Understanding online discourse pathologisation: Mapping the terrain and proposing a research agenda

31 May 2024
Room F1

Understanding online discourse pathologisation: Mapping the terrain and proposing a research agenda

Pathologisation is a notion from social epistemology. It refers to the portrayal of an individual

or group as irrational or illogical in the eyes of an audience (Cull, 2019; Hagen, 2020). Hence,

it attacks the target’s epistemic identity, or their standing as a knower or information source (Borgwald, 2012), because of the information that they dispense about some issue.

Unfortunately, identification of the phenomenon seems to have thus far inhibited further research. Apparently, the scope of pathologisation has been limited to epistemic identity and its enactment is restricted to face-to-face contexts. Moreover, it is unclear how and where pathologisation is attempted, whether it may be motivated by other reasons, is accomplished through different actions or generates specific discourse structures, or what effects it may trigger.

This presentation will assume that pathologisation can also be perpetrated in online environments. Focusing on them, it will argue that pathologisation may be motivated by other identity-related and/or behavioural factors, and can be attempted overtly or implicitly, as well as legitimately or spuriously. Relying on digital data from Twitter/X, this presentation will additionally show that overt pathologisation depends on actions involving labelling, while implicit pathologisation is contingent on actions suggesting difference, disagreement, censure,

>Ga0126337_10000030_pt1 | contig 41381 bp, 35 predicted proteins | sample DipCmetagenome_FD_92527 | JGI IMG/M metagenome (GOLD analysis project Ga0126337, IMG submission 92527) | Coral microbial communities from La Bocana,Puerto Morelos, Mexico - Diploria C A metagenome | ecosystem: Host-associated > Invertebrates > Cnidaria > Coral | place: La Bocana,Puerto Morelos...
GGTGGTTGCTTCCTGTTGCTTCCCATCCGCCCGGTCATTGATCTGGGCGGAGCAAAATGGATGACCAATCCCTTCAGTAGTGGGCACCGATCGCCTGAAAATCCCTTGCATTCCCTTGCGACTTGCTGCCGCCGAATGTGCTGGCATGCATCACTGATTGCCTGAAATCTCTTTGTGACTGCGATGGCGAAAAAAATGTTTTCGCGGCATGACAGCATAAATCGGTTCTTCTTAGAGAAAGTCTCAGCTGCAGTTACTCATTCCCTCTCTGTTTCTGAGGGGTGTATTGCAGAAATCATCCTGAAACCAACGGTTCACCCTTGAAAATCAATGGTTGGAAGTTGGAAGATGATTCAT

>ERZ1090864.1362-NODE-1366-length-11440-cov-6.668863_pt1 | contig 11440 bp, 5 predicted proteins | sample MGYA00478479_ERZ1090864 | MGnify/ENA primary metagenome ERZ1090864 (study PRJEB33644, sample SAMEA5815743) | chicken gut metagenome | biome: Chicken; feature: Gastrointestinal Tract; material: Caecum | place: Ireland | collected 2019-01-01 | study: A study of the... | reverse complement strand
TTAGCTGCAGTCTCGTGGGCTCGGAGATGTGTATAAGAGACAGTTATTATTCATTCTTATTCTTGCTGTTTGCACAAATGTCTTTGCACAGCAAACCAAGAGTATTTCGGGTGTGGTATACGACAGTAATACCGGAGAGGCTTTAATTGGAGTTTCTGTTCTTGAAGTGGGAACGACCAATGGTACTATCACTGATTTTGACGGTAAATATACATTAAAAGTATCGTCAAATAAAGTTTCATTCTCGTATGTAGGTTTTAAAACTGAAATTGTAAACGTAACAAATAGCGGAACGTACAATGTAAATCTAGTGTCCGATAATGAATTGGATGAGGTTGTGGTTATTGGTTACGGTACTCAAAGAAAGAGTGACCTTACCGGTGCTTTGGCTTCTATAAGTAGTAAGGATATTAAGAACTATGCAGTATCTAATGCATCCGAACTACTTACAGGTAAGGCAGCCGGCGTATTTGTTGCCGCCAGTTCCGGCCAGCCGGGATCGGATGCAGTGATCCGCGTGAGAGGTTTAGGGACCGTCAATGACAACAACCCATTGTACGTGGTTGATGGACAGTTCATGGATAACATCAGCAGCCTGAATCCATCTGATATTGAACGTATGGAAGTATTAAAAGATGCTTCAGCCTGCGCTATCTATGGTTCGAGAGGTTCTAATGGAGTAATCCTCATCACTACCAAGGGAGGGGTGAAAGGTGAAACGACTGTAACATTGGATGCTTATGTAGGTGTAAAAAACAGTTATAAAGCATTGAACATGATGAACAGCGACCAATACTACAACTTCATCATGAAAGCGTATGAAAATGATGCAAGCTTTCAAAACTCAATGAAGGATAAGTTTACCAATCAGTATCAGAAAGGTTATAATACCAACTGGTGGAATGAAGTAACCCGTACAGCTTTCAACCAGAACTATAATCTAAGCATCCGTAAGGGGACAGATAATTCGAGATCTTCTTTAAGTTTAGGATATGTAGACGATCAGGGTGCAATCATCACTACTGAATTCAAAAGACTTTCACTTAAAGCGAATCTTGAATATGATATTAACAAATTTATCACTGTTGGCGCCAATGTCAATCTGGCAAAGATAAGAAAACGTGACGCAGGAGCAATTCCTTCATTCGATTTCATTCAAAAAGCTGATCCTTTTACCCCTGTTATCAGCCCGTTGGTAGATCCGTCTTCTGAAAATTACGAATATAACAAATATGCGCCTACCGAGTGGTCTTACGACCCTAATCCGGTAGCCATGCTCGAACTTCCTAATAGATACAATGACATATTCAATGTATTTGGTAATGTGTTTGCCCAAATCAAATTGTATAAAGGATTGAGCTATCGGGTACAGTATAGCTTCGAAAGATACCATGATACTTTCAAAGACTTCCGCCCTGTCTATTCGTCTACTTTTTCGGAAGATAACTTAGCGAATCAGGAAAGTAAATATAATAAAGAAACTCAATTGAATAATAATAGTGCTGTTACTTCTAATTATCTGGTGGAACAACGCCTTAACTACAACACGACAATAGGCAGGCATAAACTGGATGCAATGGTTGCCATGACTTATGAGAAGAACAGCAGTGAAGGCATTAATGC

incomprehension or malevolence. After exhibiting recurrent discourse patterns, this presentation will posit that the effects of pathologisation include dehumanisation, polarisation, silencing and gaslighting. Finally, this presentation will make some suggestions for future research.



Borgwald, K. (2012). Women’s anger, epistemic personhood, and self-respect: An application of Lehrer’s ork on self-trust. Philosophical Studies, 161, 69-76.

Cull, M. J. (2019). Dismissive incomprehension: A use of purported ignorance to undermine others. Social Epistemology, 33(3), 262-271.

Hagen, K. (2020). Should academics debunk conspiracy theories? Social Epistemology, 34(5), 423-439.